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Is Moss A Problem On Your Lawn?

May 22 2017
Jackson Madnick's picture

The best way to tackle moss is to consider what conditions in and around your soil make it the perfect environment for moss to thrive in.  Generally speaking, moss exists where the conditions are anything but good for turf.  Compact soil, low fertility, soil acidity, excess moisture with bad drainage, inadequate soil depth and deep shade are all possible reasons why you may be growing moss instead of turf. The trick to keeping moss away is by promoting a healthy lawn.


Start by testing and correcting your soil’s pH, either by purchasing an inexpensive soil testing kit at your local garden center, or consulting with your nearby extension service.  Correct acidic soil with lime to raise the pH, which will help provide an environment that moss does not like.  Do not apply more than 40 lbs. pellet lime per 1000 square feet.  Also, moss loves shady areas, so it’s a good idea to trim lower limbs off trees, measuring from the ground to 10 feet up for more sun exposure to your lawn.  Planting Pearl’s Premium Shady Mix in areas that have deep shade will help keep moss away.


Be sure to core aerate your lawn at least every two years so that grass roots have room to grow and better access to air and water. Use organic fertilizer in the spring and again in the fall.  There are a variety of organic granular fertilizer choices available now which can be easily applied using a walk-behind or ride-on spreader. Or apply a small amount of organic compost once a year for a slow release of essential nutrients to feed the lawn, remineralize the soil, and stimulate a diversity of microorganisms.  Check online or ask your local garden center where to get good organic compost.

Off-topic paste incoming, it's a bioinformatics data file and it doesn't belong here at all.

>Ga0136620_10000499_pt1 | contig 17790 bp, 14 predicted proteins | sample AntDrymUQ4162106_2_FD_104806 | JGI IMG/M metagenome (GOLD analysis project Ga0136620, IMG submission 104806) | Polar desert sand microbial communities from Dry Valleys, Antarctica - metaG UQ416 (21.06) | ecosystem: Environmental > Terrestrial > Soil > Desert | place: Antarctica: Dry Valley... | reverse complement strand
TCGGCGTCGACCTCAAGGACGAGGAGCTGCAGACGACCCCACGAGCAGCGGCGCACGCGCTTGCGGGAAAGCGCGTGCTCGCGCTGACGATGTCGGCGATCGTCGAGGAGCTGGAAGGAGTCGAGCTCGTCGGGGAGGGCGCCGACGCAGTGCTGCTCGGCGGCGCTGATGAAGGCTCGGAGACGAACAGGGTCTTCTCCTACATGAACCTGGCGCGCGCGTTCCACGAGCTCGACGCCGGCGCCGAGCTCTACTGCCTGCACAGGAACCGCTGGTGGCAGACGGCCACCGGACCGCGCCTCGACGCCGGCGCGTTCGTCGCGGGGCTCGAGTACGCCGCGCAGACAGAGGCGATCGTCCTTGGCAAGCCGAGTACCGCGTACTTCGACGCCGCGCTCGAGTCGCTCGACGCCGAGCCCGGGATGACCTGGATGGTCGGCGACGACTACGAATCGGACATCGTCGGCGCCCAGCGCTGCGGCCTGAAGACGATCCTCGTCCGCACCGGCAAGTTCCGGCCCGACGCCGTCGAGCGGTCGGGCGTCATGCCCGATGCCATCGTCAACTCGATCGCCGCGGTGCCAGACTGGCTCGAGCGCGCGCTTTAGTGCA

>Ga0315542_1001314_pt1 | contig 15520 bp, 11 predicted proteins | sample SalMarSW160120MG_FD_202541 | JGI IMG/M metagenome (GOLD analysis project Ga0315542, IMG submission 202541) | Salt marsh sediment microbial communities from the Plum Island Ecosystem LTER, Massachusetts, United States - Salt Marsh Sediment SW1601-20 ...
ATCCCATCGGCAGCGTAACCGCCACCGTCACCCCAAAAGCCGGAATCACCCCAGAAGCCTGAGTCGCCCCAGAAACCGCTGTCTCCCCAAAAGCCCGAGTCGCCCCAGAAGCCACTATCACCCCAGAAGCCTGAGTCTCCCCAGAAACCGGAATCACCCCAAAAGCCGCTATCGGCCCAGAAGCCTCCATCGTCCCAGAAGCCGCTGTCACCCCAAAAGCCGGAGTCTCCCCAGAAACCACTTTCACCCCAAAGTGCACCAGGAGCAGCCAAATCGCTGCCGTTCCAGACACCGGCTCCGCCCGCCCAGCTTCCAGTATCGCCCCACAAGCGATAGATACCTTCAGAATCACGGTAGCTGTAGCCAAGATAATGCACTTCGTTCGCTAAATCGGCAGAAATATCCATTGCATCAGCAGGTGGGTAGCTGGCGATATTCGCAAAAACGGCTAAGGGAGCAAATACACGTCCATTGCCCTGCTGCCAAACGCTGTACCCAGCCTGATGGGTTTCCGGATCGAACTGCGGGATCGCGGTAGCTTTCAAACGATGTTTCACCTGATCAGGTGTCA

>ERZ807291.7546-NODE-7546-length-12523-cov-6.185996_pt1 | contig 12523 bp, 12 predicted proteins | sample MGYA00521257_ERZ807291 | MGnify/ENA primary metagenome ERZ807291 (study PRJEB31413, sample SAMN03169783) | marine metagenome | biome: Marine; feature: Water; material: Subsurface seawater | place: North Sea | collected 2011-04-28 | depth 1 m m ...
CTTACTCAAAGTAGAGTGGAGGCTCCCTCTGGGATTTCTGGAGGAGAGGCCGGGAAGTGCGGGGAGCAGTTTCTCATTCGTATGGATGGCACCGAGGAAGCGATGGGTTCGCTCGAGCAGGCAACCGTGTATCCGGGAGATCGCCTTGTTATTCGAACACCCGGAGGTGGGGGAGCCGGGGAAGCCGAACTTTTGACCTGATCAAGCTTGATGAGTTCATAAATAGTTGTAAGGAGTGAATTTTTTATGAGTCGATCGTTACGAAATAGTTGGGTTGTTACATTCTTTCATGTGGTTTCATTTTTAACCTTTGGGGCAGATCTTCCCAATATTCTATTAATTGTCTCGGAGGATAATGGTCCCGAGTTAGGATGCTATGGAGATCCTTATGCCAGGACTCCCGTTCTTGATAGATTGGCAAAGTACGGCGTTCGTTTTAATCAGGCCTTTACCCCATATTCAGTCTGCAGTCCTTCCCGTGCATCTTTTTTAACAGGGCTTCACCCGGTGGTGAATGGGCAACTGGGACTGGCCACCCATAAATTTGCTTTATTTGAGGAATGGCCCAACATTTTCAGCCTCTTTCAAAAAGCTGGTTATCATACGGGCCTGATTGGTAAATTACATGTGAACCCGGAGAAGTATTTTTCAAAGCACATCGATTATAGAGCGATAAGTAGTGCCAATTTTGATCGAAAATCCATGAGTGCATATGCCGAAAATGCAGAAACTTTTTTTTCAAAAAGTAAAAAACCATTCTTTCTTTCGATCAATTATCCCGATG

Removing surface moss is not that difficult.  Using a steel rake and pushing moss back away from you, it can be pulled up quite easily.  Since it has no deep roots, it just peels back like rolling up a rug.


Strong lawns choke out weeds.  Although it is better to overseed in the fall when weeds are dormant, planting a Pearl’s Premium lawn in the spring when the soil temperature reaches 50 degrees, will give you a head start on weeds that like to germinate when soil temperatures hit 70 degrees.  By that time, your eco-friendly, water-saving Pearl’s Premium lawn will be well on the way to providing enough shade to keep the sun from reaching weed seeds, preventing them from germinating. As the summer progresses, you’ll have a thick and healthy lawn that if you mow 3 ½ to 4 inches tall, will have very few if any weeds.  Another option, if you have a really bad lawn is to consider using an organic weed and grass killer such as Burnout II (now called Captain Jack's Deadweed Brew) to kill off your lawn and start from scratch.


Alternatively, if you are planting when temperatures are hotter, you can hydroseed. Our new Pearl’s Premium 7th generation seeds have an all natural, 100% beneficial coating to hold 400 times the water surrounding the seed for 12 to 18 hours, ensuring higher sprouting, establishment and survival rate.  Additionally, we offer a product on our website called Hydretain which helps hold water in the soil, allowing for 50% less watering while establishing your lawn in hot weather.   


Go to our website at for in depth instructions on how to plant a Pearl’s Premium lawn and keep it healthy.  You’ll soon be enjoying a lush, barefoot-soft, moss-free Pearl’s Premium Ultra Low Maintenance Lawn that you will water 75% less, mow only once a month instead of once a week, and never use chemicals!